Green pepper to the rescue
With no known sources of resistance in the banana or enset and their wild varieties, scientists were forced to seek for the resistant genes elsewhere. Scientists from IITA and the National Research Organization (NARO), Uganda, identified two such genes in sweet pepper, Hypersensitive Response-Assisting Protein gene (Hrap) and a Plant Ferredoxin-Like Protein gene (Pflp) and they have successfully transferred the genes to some popular banana varieties. The transformed plants have shown very strong resistance to the disease in the lab, in screen houses and in confined field trials in Uganda. The genes were acquired from Academia Sinica Taiwan through the African Agriculture Technology Foundation (AATF).
It’s enset time
A new project led by IITA and funded by the by the Bill & Melinda Gates foundation is seeking to among others transfer this technology to enset to develop varieties that are resistant to the deadly disease in a bid to protect the food and livelihood security of over 20 million people in Ethiopia dependent on the crop.
“Enset is an important crop in Ethiopia. The discovery of the crop and the food processing technologies are indigenous to Ethiopia. The crop is also resistant to drought and is one the crops that small-holder farmers can rely on in the face of climate change. However, the wilt is a production challenge that our scientists have been addressing for many years with little success in developing resistant varieties,’ said Dr Adugna Wakjira, the Deputy Director of the Ethiopian Institute of Agricultural Research (EIAR) while officially launching the project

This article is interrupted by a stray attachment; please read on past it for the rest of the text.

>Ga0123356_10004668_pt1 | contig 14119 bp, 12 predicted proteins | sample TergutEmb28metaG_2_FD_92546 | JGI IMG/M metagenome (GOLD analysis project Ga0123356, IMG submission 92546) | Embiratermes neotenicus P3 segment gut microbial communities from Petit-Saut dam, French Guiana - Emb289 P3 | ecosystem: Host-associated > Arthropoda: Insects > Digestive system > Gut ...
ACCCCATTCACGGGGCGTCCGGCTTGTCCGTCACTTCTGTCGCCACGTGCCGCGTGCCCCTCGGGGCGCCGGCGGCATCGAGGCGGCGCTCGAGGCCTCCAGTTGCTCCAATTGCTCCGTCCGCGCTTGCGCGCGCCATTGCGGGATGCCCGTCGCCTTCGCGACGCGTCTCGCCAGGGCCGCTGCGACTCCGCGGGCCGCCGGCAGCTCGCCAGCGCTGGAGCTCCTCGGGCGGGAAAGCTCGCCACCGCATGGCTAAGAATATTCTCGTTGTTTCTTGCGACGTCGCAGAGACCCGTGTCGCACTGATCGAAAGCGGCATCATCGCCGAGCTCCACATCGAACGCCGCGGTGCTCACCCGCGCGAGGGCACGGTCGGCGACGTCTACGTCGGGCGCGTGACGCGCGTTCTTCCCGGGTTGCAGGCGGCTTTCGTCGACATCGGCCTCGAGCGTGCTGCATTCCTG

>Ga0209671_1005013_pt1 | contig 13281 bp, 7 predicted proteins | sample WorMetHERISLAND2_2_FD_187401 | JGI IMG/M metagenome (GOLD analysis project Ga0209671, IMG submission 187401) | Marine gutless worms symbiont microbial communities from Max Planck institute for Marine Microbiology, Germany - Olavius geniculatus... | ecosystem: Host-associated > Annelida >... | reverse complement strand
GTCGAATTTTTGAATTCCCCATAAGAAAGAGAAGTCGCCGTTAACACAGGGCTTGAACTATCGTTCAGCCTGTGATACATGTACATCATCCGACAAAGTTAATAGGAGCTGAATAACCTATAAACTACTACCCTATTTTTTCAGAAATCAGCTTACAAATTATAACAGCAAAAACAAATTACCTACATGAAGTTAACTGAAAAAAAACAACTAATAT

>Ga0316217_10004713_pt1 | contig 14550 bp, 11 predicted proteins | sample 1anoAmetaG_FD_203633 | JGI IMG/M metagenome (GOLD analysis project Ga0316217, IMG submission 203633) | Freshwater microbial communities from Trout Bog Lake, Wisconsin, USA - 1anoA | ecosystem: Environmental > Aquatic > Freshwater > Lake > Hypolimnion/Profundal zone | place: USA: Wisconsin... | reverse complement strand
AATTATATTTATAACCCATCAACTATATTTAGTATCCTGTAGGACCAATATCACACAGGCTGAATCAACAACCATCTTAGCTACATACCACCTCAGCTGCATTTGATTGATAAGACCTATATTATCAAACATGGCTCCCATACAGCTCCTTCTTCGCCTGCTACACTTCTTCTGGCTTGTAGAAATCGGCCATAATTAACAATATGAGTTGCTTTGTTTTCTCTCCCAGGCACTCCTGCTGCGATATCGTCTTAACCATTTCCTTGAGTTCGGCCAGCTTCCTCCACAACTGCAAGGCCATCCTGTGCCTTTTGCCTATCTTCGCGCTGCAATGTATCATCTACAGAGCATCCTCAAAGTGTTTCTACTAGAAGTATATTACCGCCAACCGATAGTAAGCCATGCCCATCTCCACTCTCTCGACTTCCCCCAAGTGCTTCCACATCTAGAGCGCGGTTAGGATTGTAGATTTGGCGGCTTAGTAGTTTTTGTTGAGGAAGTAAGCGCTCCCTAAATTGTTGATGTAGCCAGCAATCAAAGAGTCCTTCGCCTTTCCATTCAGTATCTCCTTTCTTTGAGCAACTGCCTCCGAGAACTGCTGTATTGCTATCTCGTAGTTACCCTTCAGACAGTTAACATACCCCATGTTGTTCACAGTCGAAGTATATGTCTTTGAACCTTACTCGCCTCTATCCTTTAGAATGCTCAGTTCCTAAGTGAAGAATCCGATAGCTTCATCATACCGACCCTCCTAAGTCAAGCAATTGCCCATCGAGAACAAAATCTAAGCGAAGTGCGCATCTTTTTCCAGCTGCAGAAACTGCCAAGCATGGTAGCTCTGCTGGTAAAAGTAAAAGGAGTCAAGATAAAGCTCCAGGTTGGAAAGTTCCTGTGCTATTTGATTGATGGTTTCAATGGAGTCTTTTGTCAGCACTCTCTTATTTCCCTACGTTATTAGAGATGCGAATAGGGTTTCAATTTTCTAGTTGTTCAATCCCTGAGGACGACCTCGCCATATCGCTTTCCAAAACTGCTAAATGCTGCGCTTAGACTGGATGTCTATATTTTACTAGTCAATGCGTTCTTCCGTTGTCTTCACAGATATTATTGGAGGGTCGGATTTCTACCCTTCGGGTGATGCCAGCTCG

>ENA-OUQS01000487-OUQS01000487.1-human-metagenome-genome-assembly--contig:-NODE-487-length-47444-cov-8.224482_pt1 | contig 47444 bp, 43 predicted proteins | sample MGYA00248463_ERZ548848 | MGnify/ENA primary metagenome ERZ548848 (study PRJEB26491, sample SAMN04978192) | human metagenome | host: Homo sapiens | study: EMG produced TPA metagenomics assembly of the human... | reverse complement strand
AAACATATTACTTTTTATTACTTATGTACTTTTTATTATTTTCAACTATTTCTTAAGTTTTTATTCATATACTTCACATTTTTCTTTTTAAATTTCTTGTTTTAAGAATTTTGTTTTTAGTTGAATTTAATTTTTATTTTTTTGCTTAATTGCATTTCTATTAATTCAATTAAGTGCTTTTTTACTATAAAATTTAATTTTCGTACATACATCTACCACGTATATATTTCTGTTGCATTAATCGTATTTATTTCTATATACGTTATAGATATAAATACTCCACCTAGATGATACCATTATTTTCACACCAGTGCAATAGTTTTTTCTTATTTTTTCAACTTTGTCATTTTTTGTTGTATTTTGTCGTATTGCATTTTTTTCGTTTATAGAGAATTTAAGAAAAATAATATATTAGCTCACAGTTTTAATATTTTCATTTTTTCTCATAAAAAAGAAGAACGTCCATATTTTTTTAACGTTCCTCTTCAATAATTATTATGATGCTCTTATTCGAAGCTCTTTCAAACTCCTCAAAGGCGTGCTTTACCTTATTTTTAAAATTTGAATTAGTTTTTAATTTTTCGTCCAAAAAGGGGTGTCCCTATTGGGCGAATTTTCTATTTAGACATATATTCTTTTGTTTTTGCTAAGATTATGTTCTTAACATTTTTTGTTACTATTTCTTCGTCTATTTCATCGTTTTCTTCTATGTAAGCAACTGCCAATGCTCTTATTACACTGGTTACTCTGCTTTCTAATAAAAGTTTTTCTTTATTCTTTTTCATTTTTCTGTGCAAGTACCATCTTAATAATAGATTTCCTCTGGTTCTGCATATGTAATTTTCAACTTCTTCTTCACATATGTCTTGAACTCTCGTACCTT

“Currently all control measures are sanitary. This project is therefore very timely and relevant to the country as we have to use modern tools in addition to our traditional conventional breeding to solve this problem,” he said.
The project will also work with the policy makers to put in place the necessary policy and regulations in place to allow such research to be conducted in the country.
“Each time I meet farmers they ask me to save their dying enset. We have been conducting research on enset for over 30years and we have received seven improved varieties. But they are all susceptible to the disease except for one which shows mild tolerance. This project is therefore very welcome,” says Dr Nigussie Dana, the Director General for the Southern Agriculture Research Institute in Hawassa – the heart of enset growing land.
‘We are happy that enset is now receiving the attention it deserves. The crop despite being important to over a quarter of the population of the country
has been an orphan crop receiving less attention from researchers as compared to cereals and cash crops. It is also relatively unknown among international researchers as it is only an important staple in Ethiopia,” he said.
The project was initiated following on a report “Assessment of Biotechnology and Biosafety Capacity in Ethiopia” conducted by a team from AU/NEPAD African Biosafety Network of Expertise (ABNE), Burkina Faso; Michigan State University (MSU), USA and Agricultural Transformation Agency (ATA), Ethiopia.
After the assessment, ATA requested the Gates foundation to support collaborative initiatives between EIAR and IITA to build the capacity of national scientists and research facilities to conduct transgenic research and to support policy makers to effectively create an improved policy environment to facilitate the research in the country.